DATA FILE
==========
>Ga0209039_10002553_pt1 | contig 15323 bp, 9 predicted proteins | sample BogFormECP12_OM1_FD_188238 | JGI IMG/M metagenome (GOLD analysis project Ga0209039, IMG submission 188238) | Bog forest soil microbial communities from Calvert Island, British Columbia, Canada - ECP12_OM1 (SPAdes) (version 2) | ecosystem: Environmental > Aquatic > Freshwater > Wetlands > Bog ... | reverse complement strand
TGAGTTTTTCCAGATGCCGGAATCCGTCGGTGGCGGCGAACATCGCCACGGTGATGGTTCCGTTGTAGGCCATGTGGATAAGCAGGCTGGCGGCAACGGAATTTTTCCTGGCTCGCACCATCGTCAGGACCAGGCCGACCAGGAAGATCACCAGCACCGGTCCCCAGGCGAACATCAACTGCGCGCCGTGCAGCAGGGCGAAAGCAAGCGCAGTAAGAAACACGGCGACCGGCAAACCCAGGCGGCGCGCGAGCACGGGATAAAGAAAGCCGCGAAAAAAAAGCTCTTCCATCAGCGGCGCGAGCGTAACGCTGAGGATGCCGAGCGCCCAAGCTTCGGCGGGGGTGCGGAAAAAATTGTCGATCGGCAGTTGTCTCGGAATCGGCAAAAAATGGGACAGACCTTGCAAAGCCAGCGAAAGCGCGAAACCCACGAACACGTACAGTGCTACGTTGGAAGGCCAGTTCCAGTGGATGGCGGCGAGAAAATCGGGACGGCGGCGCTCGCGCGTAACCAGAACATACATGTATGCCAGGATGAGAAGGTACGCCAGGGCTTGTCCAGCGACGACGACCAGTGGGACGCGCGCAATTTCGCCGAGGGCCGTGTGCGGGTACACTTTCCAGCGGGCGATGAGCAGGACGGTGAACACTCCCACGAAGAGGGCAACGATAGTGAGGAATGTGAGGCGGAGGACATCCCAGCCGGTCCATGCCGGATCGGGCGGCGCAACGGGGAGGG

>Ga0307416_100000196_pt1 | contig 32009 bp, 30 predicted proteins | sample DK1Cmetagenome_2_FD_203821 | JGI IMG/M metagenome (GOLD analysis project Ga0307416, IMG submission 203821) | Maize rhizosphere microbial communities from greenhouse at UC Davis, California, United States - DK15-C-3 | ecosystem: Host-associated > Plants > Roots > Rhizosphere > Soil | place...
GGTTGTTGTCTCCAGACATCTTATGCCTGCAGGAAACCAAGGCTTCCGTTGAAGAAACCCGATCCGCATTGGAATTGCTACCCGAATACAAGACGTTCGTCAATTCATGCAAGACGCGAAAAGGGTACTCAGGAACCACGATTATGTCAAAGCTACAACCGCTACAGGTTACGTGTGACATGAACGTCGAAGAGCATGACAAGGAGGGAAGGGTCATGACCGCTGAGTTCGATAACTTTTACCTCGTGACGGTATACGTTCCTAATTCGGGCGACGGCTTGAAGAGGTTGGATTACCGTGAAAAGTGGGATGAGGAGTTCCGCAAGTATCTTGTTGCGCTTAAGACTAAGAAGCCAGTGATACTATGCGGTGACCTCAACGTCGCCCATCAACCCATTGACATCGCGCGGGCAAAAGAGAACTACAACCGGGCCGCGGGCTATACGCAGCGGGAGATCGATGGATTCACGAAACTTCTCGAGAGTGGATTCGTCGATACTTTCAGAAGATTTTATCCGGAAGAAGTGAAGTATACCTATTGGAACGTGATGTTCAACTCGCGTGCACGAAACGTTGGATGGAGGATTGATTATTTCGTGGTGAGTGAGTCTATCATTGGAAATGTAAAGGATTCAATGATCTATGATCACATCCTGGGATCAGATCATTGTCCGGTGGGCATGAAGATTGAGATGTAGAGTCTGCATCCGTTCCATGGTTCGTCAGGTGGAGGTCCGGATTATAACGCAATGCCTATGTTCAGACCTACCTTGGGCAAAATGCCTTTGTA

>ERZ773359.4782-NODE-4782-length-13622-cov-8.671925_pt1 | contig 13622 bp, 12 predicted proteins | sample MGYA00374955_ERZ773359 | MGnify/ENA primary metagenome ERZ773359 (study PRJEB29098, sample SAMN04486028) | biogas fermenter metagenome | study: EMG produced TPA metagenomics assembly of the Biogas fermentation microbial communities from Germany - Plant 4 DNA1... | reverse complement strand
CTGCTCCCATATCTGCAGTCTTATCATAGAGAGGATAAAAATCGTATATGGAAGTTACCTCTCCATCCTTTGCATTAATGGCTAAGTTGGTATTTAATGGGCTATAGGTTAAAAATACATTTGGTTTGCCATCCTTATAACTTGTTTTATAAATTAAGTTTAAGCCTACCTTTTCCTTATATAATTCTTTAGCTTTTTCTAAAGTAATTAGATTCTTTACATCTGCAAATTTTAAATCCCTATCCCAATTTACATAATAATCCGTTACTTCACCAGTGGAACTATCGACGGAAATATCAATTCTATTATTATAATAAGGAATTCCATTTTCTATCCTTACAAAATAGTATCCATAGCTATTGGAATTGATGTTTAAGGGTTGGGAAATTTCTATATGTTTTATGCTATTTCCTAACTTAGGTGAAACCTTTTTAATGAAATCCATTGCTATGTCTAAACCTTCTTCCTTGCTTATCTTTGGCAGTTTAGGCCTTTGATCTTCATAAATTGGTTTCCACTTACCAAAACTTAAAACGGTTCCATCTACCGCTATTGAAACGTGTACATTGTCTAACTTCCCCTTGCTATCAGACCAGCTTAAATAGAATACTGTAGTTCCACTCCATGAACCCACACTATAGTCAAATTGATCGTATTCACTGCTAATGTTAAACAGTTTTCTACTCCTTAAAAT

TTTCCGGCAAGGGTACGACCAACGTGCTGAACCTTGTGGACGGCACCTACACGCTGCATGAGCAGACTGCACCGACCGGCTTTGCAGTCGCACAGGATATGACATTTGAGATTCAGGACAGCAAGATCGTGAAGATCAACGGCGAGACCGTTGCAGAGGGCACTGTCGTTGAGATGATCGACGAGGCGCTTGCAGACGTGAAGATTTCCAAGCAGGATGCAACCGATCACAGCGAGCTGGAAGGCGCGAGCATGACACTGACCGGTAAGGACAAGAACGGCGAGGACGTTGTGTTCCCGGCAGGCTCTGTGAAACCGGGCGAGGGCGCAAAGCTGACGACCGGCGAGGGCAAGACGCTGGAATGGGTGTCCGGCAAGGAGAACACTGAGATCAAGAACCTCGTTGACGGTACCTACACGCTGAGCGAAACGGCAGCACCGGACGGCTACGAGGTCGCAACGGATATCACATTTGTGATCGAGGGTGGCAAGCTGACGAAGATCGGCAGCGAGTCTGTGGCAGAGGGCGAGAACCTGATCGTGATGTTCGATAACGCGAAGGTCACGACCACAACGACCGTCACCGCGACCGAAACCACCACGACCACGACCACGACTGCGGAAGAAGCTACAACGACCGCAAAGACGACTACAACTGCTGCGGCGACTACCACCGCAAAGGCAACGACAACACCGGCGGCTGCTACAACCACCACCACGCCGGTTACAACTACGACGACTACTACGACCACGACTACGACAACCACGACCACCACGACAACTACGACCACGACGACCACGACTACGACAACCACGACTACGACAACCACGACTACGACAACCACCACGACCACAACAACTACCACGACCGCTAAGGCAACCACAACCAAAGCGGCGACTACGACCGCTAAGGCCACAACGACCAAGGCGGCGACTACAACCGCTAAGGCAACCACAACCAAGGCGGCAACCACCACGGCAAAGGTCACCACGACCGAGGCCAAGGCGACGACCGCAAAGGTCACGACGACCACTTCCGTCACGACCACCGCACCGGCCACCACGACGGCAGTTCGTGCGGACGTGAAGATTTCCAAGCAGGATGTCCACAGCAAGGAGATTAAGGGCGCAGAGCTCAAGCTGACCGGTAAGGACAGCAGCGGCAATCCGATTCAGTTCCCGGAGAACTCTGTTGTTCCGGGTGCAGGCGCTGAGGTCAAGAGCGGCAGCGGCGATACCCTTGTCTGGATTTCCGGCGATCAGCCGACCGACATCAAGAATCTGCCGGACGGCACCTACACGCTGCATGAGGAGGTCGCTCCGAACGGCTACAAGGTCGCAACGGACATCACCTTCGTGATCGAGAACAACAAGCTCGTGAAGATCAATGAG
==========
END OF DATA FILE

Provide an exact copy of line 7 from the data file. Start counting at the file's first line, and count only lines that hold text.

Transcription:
TTTCCGGCAAGGGTACGACCAACGTGCTGAACCTTGTGGACGGCACCTACACGCTGCATGAGCAGACTGCACCGACCGGCTTTGCAGTCGCACAGGATATGACATTTGAGATTCAGGACAGCAAGATCGTGAAGATCAACGGCGAGACCGTTGCAGAGGGCACTGTCGTTGAGATGATCGACGAGGCGCTTGCAGACGTGAAGATTTCCAAGCAGGATGCAACCGATCACAGCGAGCTGGAAGGCGCGAGCATGACACTGACCGGTAAGGACAAGAACGGCGAGGACGTTGTGTTCCCGGCAGGCTCTGTGAAACCGGGCGAGGGCGCAAAGCTGACGACCGGCGAGGGCAAGACGCTGGAATGGGTGTCCGGCAAGGAGAACACTGAGATCAAGAACCTCGTTGACGGTACCTACACGCTGAGCGAAACGGCAGCACCGGACGGCTACGAGGTCGCAACGGATATCACATTTGTGATCGAGGGTGGCAAGCTGACGAAGATCGGCAGCGAGTCTGTGGCAGAGGGCGAGAACCTGATCGTGATGTTCGATAACGCGAAGGTCACGACCACAACGACCGTCACCGCGACCGAAACCACCACGACCACGACCACGACTGCGGAAGAAGCTACAACGACCGCAAAGACGACTACAACTGCTGCGGCGACTACCACCGCAAAGGCAACGACAACACCGGCGGCTGCTACAACCACCACCACGCCGGTTACAACTACGACGACTACTACGACCACGACTACGACAACCACGACCACCACGACAACTACGACCACGACGACCACGACTACGACAACCACGACTACGACAACCACGACTACGACAACCACCACGACCACAACAACTACCACGACCGCTAAGGCAACCACAACCAAAGCGGCGACTACGACCGCTAAGGCCACAACGACCAAGGCGGCGACTACAACCGCTAAGGCAACCACAACCAAGGCGGCAACCACCACGGCAAAGGTCACCACGACCGAGGCCAAGGCGACGACCGCAAAGGTCACGACGACCACTTCCGTCACGACCACCGCACCGGCCACCACGACGGCAGTTCGTGCGGACGTGAAGATTTCCAAGCAGGATGTCCACAGCAAGGAGATTAAGGGCGCAGAGCTCAAGCTGACCGGTAAGGACAGCAGCGGCAATCCGATTCAGTTCCCGGAGAACTCTGTTGTTCCGGGTGCAGGCGCTGAGGTCAAGAGCGGCAGCGGCGATACCCTTGTCTGGATTTCCGGCGATCAGCCGACCGACATCAAGAATCTGCCGGACGGCACCTACACGCTGCATGAGGAGGTCGCTCCGAACGGCTACAAGGTCGCAACGGACATCACCTTCGTGATCGAGAACAACAAGCTCGTGAAGATCAATGAG